Capt. Bruce Hay, today, will be relieved by Capt. Vincent R. Johnson as Commanding Officer of the Pacific Missile Range Facility. It was just three years ago when he became the 25th Naval officer to hold the post when he relieved Capt. Nicholas Mongillo.
If we have learned anything about Capt. Hay since his arrival, it is that he is not what one might expect of a Commanding Officer of a military base like PMRF. The traditional picture that comes to mind is one of a gruff, demanding, arrogant, overhearing, no-nonsense person barking out orders and walking tall and proud. No doubt, Bruce Hay walks tall and proud, as he should.
But in his time here, he has proven himself to be a friend of Kauai. He is gracious, respectful, pleasant and surprisingly humble for someone of his importance. You would never know he is an ace pilot because he doesn’t bring it up.
Hay has done his best to open up the base and invite the public in. One of the first things he did was offer tours, which he led, to community leaders.
PMRF was the host for late night fun runs, triathlons, concerts and opportunities for student activities and environmental outings. He made it clear he did not want the base to be considered an off-limits, out-of-bounds place to the people of the island. He wanted it to be part of the community, and he wanted the community to be part of it.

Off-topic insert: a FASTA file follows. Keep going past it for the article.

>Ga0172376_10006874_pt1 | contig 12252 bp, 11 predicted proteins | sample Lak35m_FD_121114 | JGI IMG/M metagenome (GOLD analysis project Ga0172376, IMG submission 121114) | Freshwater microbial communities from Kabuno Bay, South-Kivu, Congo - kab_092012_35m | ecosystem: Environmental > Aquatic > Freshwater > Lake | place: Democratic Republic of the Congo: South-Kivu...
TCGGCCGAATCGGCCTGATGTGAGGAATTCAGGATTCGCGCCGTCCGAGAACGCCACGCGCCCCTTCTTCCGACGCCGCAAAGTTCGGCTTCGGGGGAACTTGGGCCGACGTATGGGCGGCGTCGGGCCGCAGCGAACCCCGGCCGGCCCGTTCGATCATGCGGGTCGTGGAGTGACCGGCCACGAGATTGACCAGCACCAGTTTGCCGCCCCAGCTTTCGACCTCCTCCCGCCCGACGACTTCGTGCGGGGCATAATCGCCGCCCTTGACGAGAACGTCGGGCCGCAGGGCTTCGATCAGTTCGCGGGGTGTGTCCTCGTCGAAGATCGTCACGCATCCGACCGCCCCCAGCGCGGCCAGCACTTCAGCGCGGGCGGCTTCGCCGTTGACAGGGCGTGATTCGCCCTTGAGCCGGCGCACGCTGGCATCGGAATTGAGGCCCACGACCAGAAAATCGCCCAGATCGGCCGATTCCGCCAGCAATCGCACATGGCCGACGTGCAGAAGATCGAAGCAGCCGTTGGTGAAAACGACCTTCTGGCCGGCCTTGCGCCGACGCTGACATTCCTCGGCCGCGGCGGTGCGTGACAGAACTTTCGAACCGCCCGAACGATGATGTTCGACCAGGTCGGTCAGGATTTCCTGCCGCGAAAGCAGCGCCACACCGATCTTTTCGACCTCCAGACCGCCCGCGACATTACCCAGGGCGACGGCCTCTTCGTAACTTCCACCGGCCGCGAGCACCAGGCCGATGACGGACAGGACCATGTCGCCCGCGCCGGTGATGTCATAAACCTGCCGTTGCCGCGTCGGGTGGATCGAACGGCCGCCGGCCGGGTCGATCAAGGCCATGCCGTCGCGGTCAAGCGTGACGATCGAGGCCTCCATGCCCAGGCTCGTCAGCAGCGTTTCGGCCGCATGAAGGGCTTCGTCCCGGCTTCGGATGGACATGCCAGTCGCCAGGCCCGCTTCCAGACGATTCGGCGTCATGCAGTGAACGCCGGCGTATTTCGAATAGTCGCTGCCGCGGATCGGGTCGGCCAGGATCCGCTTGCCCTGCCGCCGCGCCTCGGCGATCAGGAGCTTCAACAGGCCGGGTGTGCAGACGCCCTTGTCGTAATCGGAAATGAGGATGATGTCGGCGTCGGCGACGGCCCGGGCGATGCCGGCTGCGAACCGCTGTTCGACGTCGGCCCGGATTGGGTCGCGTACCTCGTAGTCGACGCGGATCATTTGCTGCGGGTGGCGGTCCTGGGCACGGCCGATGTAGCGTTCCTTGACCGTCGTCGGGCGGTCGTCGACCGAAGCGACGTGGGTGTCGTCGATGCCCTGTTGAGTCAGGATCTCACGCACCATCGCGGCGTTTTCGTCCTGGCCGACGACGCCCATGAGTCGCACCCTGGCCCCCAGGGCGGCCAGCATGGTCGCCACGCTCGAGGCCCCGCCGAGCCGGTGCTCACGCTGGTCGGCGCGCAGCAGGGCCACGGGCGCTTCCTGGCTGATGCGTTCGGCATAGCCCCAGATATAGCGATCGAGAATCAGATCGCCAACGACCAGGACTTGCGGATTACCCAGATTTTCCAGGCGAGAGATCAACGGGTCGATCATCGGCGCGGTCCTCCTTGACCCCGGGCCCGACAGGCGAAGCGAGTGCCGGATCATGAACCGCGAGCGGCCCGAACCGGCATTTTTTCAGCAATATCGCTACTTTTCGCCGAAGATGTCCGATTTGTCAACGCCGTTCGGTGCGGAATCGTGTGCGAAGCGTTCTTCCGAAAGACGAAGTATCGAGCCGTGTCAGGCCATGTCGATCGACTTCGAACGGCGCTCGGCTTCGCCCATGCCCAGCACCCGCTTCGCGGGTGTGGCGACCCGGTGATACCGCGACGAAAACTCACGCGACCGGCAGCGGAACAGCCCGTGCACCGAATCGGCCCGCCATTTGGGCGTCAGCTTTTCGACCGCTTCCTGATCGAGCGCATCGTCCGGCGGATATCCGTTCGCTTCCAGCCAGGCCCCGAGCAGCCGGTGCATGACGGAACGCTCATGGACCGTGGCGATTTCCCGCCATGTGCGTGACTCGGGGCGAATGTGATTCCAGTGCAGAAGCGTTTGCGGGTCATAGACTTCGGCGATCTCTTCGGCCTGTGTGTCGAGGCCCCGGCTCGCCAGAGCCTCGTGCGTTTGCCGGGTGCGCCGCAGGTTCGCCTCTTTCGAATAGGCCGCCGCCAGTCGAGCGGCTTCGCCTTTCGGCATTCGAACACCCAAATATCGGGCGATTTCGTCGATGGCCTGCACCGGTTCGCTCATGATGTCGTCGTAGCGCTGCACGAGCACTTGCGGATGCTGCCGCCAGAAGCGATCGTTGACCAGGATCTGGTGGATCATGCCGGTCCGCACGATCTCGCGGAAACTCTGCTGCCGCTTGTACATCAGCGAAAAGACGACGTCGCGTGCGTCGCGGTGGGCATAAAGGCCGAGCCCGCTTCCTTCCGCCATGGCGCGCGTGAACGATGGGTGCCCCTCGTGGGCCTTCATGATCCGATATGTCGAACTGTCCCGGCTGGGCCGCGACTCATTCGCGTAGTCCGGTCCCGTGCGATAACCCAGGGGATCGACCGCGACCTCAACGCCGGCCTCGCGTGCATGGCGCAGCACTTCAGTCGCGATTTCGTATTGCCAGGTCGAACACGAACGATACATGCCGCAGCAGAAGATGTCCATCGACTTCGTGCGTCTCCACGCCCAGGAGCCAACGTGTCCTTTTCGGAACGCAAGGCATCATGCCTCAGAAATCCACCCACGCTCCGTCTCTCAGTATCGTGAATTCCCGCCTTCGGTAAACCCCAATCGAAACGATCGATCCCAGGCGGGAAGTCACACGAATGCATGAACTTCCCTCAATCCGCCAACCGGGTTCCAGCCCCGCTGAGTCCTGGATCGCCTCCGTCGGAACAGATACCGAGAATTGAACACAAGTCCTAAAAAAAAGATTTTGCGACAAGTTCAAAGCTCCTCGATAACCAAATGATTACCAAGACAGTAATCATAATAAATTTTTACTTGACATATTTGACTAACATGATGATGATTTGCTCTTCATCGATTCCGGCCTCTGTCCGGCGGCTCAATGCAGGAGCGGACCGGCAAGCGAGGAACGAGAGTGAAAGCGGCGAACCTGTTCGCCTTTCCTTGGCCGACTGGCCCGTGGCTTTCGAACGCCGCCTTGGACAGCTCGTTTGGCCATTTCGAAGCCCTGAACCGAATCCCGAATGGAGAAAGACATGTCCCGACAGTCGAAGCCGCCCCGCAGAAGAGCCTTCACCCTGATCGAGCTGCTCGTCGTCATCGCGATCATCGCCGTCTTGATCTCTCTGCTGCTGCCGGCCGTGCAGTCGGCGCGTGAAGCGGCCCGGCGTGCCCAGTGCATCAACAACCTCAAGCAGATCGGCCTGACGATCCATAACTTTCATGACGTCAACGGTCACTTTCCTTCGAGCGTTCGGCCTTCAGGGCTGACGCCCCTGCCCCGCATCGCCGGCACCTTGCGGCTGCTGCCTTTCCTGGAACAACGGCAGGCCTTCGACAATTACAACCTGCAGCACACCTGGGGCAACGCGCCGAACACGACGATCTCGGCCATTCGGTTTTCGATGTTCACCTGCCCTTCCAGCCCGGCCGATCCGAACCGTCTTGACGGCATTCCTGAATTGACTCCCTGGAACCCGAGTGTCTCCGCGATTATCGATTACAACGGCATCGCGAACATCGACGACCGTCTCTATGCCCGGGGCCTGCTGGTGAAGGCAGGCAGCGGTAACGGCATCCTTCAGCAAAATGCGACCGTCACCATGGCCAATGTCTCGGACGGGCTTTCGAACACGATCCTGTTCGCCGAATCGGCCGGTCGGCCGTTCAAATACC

Hay, his wife Susie, and their daughter Sheridan have become part of Kauai. They could be found at fundraisers, parades, and community celebrations. They shopped at stores, took walks on beaches and attended social events.
Capt. Hay could always be counted on to deliver a humorous speech at different functions, often poking fun at himself. He is the kind of man who makes you feel welcome, makes you feel like you really do matter, like he is glad to see you. He is a man who loves his family and his country. He is, simply put, a good man.
Men like Bruce Hay are not easy to find. Fortunately, he and wife came to this island. PMRF, and Kauai, are better for it.
Capt. Johnson, we welcome you and wish you well here. We look forward to knowing you.
To Capt. Hay and his family, we hope you know you had an impact not just on a military base, but this island. We would love to see you stay on Kauai. If not, we know that wherever you go, the aloha spirit will be with you.